Genomic Approaches to Understanding Allelochemical Effects on Plants
Little is known concerning the mode of action of allelochemicals or plant defense responses mounted against them. Theoretically, changes in the expression of genes encoding the primary target or other proteins in the same pathway should occur soon after phytotoxin exposure. Defense responses, such as the induction of genes involved in chemical detoxification, may occur later, depending on the nature of the chemosensors which presumably exist in plant cells. We first used yeast (Saccharomyces cerevisiae) to test the concept of transcriptome profiling of toxicant modes of action. Characteristic gene induction profiles related to specific molecular target sites were verified with several fungicides. A battery of xenobiotic defense-associated genes were found to be dramatically induced in Arabidopsis following exposure to an array of structurally unrelated xenobiotics, including a herbicide, an allelochemical, and herbicide safeners. These genes are unlikely to be strongly linked to the mode of action of a specific phytotoxin, but rather constitute a coordinately-controlled xenobiotic defense gene network. Transcriptional profiling experiments using microarrays are being conducted to examine the effects of various herbicides and natural phytotoxins on the Arabidopsis transcriptome.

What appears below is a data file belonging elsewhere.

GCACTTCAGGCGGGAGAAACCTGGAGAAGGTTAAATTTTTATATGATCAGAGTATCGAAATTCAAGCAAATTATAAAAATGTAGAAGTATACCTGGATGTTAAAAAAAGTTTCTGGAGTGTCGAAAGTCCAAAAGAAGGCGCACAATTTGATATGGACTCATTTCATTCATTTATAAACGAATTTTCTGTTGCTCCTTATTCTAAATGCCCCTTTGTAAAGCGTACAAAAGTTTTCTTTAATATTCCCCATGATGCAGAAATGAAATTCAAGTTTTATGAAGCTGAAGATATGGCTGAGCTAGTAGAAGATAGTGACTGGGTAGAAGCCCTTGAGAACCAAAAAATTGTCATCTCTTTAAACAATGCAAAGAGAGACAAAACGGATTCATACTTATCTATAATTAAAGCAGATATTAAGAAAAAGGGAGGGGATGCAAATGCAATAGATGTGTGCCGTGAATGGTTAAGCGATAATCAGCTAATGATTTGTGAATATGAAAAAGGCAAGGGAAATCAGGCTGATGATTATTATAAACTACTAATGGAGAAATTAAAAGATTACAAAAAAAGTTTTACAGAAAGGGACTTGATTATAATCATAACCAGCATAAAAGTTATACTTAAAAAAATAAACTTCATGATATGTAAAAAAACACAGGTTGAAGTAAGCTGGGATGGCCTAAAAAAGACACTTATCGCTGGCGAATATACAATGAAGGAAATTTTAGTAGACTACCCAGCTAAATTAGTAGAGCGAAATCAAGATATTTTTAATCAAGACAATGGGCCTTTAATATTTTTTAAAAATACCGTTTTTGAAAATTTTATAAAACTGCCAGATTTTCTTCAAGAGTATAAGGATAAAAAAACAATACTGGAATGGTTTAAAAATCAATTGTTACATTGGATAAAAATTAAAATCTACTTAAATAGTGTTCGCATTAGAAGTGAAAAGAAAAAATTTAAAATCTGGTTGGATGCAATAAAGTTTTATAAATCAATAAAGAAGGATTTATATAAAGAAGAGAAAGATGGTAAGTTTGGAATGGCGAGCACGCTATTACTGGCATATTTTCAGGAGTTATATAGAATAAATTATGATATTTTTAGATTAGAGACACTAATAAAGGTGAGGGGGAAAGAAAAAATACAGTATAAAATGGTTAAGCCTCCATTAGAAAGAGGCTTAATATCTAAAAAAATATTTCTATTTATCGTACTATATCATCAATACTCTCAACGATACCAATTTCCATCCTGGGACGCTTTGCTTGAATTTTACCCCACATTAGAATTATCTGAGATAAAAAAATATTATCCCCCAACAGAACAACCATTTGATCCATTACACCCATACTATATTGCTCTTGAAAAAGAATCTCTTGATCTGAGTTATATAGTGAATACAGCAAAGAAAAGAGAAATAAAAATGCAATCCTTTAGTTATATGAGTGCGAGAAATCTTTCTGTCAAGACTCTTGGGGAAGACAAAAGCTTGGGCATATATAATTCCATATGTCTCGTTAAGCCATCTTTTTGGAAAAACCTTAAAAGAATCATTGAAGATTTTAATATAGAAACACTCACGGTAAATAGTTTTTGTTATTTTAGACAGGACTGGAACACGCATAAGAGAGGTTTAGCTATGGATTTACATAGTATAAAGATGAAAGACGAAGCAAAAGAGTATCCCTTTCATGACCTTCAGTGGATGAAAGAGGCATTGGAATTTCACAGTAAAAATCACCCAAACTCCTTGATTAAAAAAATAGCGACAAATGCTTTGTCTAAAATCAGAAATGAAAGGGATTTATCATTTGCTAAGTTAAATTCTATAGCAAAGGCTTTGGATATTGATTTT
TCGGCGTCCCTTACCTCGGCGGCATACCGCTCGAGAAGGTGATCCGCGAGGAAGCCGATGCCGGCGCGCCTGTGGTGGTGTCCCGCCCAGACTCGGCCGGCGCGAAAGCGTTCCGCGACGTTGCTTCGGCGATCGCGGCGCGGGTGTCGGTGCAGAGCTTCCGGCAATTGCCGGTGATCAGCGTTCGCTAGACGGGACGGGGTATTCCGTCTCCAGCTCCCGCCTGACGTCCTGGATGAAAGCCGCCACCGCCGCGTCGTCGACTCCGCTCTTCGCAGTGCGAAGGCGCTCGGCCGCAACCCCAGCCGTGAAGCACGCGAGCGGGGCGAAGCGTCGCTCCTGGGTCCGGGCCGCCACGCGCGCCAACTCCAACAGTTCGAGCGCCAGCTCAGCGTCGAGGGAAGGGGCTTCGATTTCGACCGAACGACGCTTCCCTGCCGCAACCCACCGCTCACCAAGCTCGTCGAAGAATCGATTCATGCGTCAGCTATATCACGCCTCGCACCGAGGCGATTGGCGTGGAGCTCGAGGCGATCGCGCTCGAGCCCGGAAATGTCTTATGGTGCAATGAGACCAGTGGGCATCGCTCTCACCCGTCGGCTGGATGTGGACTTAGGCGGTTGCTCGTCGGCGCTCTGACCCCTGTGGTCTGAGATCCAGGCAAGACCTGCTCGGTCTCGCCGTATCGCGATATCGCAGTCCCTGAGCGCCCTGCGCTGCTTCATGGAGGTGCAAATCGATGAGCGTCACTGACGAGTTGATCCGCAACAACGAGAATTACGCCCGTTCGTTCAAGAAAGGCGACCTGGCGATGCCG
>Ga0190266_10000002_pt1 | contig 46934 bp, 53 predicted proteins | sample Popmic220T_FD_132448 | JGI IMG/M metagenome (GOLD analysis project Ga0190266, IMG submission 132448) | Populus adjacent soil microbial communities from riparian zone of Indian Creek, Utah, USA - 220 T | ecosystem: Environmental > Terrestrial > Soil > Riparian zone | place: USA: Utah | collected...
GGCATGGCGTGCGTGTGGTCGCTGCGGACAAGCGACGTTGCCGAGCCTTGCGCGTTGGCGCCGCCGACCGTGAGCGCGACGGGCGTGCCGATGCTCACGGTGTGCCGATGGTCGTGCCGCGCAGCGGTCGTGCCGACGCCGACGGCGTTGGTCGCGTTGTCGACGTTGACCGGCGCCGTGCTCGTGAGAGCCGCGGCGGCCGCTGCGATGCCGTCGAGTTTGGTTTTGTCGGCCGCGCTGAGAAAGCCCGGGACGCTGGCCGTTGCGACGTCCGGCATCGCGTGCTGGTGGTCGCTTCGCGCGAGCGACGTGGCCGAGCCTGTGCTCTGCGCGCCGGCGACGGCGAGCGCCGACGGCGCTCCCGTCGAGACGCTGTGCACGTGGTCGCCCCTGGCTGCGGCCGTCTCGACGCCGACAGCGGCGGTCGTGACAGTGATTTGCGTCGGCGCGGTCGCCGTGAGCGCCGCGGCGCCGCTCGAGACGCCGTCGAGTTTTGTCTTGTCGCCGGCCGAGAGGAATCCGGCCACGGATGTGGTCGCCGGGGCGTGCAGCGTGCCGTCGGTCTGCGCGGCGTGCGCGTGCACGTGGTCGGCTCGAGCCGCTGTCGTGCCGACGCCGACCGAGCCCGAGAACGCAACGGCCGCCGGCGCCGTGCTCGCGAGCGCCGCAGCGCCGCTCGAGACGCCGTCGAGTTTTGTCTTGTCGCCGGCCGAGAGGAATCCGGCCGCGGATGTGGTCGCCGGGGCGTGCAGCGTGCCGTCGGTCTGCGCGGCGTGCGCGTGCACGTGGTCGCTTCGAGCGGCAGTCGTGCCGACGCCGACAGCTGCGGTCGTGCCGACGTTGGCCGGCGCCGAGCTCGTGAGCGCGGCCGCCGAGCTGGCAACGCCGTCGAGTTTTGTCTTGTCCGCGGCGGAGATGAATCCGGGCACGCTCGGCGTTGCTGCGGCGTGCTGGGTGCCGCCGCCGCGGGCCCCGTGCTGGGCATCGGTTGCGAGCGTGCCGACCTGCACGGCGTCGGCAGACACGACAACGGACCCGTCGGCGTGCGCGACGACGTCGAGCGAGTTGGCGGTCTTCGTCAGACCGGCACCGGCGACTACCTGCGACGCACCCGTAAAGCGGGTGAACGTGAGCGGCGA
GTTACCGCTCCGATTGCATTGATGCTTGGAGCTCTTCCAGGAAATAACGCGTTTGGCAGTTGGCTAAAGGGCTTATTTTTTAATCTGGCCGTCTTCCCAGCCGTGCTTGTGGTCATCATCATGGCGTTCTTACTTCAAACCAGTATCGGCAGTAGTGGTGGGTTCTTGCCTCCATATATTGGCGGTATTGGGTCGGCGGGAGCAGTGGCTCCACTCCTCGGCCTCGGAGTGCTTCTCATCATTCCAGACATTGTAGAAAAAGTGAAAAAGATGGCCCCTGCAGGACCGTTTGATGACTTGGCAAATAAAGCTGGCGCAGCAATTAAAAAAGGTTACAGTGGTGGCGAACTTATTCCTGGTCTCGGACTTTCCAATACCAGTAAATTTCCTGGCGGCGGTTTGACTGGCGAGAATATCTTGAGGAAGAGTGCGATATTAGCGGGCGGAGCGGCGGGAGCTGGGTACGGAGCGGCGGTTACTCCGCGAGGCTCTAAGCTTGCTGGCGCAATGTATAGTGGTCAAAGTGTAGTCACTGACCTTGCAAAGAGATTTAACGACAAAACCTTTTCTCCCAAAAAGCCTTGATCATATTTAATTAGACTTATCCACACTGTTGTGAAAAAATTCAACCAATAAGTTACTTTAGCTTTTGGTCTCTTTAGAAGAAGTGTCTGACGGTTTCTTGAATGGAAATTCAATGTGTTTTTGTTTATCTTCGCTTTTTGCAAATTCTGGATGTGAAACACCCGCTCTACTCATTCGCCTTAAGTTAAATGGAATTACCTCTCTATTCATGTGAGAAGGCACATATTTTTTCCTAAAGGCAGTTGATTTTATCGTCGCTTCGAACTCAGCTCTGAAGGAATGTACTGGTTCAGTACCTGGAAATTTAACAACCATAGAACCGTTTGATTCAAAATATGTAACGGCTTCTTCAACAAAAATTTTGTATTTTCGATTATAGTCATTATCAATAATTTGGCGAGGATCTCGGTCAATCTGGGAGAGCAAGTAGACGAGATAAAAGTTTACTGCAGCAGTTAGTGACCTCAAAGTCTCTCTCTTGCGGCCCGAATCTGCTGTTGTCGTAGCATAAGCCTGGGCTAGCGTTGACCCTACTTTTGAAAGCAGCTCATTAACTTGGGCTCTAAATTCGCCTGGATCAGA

KeywordsTranscriptome Profile Genomic Approach Methionine Synthesis Allelopathic Rice Arabidopsis Transcriptome
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